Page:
One of the most successful projects of social innovation gathers together fitness enthusiasts and volunteers dedicated to civil engagement
It’s one of the most successful experiments of social innovation in the UK. It helps people stay fit, while doing something useful for their local community. It’s called GoodGym and it’s the social project which is taking over London and Liverpool. We wrote about it last year but today we want to know something more about this miraculous startup, which is able to gather together the fitness enthusiasts and the volunteers dedicated to 'civic engagement’. Forget about the expensive memberships and the long minutes on the treadmill.
Creating a school garden, clearing an area or helping someone move: these are some of the activities organized by GoodGym which connects local associations who need a hand to carry out physically demanding projects and volunteers who want to use their energies in a positive way.
“Every week we organize group runs and our volunteers wear their sneakers and get together to work out doing something good in their community.” Says Mark Herbert, project manager at GoodGym, which also offers personal training sessions, but don’t expect a big, threatening guy who screams to motivate you to do more push-ups. Here the coaches are over 65 who live alone. At least once a week, the runners jog to the home of their personal trainers, taking the opportunity to bring them something useful, such as medicines, newspapers or some groceries. In return the elderly person can offer a moment some rest, a hot drink and the motivation to keep running.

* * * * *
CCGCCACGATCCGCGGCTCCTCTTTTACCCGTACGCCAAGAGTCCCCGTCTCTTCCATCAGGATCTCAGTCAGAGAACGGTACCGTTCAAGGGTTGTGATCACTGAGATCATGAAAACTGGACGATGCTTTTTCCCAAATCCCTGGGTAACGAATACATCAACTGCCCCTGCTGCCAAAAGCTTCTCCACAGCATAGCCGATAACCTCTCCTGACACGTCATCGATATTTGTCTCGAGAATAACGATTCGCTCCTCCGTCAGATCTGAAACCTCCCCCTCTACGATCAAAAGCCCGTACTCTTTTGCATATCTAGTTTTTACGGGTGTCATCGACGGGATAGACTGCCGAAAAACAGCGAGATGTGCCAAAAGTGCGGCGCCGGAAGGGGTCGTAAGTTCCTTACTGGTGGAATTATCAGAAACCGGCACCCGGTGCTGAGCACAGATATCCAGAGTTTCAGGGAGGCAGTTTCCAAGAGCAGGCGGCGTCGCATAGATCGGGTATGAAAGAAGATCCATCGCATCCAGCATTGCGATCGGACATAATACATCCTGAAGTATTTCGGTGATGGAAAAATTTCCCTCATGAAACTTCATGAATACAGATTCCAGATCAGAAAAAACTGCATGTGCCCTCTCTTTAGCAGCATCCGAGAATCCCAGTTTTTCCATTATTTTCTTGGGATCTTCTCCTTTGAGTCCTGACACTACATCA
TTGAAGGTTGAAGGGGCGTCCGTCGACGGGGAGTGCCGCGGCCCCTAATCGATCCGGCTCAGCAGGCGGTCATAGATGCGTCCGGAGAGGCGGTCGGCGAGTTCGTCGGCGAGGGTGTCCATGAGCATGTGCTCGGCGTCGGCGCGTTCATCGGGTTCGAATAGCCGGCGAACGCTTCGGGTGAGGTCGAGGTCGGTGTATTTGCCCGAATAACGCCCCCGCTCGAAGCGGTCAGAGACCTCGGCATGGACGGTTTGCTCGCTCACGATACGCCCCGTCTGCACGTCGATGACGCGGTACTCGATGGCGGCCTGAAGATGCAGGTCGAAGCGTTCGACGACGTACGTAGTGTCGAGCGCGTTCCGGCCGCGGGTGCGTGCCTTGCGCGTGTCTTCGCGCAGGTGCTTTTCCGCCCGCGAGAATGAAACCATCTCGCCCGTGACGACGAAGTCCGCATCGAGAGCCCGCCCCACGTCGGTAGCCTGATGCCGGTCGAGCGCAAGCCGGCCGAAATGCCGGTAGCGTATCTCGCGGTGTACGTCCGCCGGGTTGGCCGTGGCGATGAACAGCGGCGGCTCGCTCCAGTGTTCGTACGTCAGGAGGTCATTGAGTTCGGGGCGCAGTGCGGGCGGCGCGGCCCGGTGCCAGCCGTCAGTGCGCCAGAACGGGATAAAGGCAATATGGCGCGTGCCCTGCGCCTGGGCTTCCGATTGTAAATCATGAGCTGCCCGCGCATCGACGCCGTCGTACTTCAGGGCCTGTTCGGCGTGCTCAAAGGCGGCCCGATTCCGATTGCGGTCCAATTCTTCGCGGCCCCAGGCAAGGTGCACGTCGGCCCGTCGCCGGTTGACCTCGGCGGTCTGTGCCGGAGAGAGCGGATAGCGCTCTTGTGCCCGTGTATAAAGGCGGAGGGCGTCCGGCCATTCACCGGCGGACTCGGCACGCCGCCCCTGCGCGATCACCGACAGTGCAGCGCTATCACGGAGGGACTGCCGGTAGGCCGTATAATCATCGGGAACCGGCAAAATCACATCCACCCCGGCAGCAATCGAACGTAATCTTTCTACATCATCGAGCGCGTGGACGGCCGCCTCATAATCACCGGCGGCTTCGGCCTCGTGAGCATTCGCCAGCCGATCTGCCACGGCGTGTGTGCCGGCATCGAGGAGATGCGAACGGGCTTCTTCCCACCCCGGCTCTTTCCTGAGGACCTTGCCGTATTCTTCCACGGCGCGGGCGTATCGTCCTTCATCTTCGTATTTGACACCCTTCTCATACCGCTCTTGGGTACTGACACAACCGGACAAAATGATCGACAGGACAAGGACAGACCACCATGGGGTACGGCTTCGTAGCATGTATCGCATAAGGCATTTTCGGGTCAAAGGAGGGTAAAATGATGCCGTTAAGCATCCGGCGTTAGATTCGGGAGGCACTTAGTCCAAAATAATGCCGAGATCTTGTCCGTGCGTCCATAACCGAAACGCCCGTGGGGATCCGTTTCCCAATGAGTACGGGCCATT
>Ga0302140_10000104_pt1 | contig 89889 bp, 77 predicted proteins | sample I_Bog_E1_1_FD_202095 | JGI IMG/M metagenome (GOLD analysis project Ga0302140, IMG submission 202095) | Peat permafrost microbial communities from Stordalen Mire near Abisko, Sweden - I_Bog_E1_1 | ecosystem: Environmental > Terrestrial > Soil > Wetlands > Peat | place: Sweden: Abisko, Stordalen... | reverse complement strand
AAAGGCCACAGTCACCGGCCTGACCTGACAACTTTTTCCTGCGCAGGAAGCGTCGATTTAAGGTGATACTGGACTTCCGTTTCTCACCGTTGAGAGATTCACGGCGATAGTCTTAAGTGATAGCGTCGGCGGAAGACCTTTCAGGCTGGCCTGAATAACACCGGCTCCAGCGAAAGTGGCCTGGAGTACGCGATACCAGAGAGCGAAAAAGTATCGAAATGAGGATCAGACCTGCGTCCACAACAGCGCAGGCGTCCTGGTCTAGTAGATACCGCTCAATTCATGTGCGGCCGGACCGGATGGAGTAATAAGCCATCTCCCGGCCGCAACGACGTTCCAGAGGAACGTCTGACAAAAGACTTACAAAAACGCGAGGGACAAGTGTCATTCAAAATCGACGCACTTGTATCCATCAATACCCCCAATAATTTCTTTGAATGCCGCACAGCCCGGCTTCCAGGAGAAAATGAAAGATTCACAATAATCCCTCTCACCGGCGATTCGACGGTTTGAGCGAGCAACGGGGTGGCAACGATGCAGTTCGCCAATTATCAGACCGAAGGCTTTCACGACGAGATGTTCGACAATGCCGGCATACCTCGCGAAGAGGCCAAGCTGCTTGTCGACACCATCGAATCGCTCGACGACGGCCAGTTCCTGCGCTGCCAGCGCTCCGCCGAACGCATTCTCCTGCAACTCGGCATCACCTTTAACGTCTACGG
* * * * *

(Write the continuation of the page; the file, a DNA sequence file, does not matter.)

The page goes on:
“It 's an opportunity to fight against the isolation of older people in the city," says Herbert. "Promoting the building of new relations between people living in the same community but with different ages. It’s a strong source of motivation for those who want to start running. It is much easier if we know that we can do something useful and there is someone at the finish line.”
Launched two years ago in London, GoodGym has activated more than 1,000 volunteers in 2012 and has recently launched a new project in Liverpool.
"The project is completely scalable." Says Herbert. "The idea is to launch GoodGym on an international scale, as a matter of fact it can be applied anywhere. "
Funded by Nesta, the organization which promotes social innovation in Britain, GoodGym has 3 employees and right now it is supported by donations, but the ambition is to become a social enterprise. "We are working on the business model and the idea is to get to offer very specific services to local administration," said Herbert, "After all, our project helps to build a local network and to tackle social isolation, all the way encouraging people to stay fit. It could be a big saving for public spending."